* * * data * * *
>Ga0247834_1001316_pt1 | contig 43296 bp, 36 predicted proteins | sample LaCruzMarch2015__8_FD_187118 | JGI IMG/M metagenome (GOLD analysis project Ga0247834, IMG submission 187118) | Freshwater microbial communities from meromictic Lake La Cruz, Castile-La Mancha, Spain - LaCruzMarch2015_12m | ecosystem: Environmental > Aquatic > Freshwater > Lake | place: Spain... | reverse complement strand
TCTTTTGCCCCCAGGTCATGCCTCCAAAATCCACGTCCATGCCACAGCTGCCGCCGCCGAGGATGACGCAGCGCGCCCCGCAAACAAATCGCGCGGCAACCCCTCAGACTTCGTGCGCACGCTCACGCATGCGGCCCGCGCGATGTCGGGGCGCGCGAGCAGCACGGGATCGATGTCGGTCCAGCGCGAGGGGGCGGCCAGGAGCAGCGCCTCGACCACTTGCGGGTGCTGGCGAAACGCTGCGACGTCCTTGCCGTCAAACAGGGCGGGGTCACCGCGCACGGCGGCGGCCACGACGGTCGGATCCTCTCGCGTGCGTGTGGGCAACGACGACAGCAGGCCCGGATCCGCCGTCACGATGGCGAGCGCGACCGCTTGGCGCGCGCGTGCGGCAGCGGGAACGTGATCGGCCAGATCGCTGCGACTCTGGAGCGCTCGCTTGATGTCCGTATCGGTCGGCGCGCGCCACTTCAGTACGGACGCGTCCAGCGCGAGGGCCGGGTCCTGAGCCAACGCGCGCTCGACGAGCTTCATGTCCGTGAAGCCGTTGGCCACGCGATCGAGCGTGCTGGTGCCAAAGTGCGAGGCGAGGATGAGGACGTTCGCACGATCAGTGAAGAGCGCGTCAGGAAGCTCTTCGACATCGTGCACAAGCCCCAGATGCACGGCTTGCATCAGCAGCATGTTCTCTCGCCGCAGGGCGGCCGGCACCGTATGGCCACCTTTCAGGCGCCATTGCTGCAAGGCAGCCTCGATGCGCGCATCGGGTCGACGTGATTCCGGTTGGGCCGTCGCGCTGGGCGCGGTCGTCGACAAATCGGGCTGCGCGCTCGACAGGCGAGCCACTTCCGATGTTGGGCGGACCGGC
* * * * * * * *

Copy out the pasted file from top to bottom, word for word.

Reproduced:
>Ga0247834_1001316_pt1 | contig 43296 bp, 36 predicted proteins | sample LaCruzMarch2015__8_FD_187118 | JGI IMG/M metagenome (GOLD analysis project Ga0247834, IMG submission 187118) | Freshwater microbial communities from meromictic Lake La Cruz, Castile-La Mancha, Spain - LaCruzMarch2015_12m | ecosystem: Environmental > Aquatic > Freshwater > Lake | place: Spain... | reverse complement strand
TCTTTTGCCCCCAGGTCATGCCTCCAAAATCCACGTCCATGCCACAGCTGCCGCCGCCGAGGATGACGCAGCGCGCCCCGCAAACAAATCGCGCGGCAACCCCTCAGACTTCGTGCGCACGCTCACGCATGCGGCCCGCGCGATGTCGGGGCGCGCGAGCAGCACGGGATCGATGTCGGTCCAGCGCGAGGGGGCGGCCAGGAGCAGCGCCTCGACCACTTGCGGGTGCTGGCGAAACGCTGCGACGTCCTTGCCGTCAAACAGGGCGGGGTCACCGCGCACGGCGGCGGCCACGACGGTCGGATCCTCTCGCGTGCGTGTGGGCAACGACGACAGCAGGCCCGGATCCGCCGTCACGATGGCGAGCGCGACCGCTTGGCGCGCGCGTGCGGCAGCGGGAACGTGATCGGCCAGATCGCTGCGACTCTGGAGCGCTCGCTTGATGTCCGTATCGGTCGGCGCGCGCCACTTCAGTACGGACGCGTCCAGCGCGAGGGCCGGGTCCTGAGCCAACGCGCGCTCGACGAGCTTCATGTCCGTGAAGCCGTTGGCCACGCGATCGAGCGTGCTGGTGCCAAAGTGCGAGGCGAGGATGAGGACGTTCGCACGATCAGTGAAGAGCGCGTCAGGAAGCTCTTCGACATCGTGCACAAGCCCCAGATGCACGGCTTGCATCAGCAGCATGTTCTCTCGCCGCAGGGCGGCCGGCACCGTATGGCCACCTTTCAGGCGCCATTGCTGCAAGGCAGCCTCGATGCGCGCATCGGGTCGACGTGATTCCGGTTGGGCCGTCGCGCTGGGCGCGGTCGTCGACAAATCGGGCTGCGCGCTCGACAGGCGAGCCACTTCCGATGTTGGGCGGACCGGC